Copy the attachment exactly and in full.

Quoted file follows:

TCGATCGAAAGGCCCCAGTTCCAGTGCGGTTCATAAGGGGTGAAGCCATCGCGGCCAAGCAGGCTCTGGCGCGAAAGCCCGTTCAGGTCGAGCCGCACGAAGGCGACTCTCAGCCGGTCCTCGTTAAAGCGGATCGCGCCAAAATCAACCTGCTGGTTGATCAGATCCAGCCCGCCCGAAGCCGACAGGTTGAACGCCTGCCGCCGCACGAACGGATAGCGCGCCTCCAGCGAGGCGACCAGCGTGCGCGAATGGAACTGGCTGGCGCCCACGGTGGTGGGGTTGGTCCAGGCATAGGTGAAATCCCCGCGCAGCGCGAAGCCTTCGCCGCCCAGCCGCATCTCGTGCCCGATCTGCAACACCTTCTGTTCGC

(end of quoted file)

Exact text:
TCGATCGAAAGGCCCCAGTTCCAGTGCGGTTCATAAGGGGTGAAGCCATCGCGGCCAAGCAGGCTCTGGCGCGAAAGCCCGTTCAGGTCGAGCCGCACGAAGGCGACTCTCAGCCGGTCCTCGTTAAAGCGGATCGCGCCAAAATCAACCTGCTGGTTGATCAGATCCAGCCCGCCCGAAGCCGACAGGTTGAACGCCTGCCGCCGCACGAACGGATAGCGCGCCTCCAGCGAGGCGACCAGCGTGCGCGAATGGAACTGGCTGGCGCCCACGGTGGTGGGGTTGGTCCAGGCATAGGTGAAATCCCCGCGCAGCGCGAAGCCTTCGCCGCCCAGCCGCATCTCGTGCCCGATCTGCAACACCTTCTGTTCGC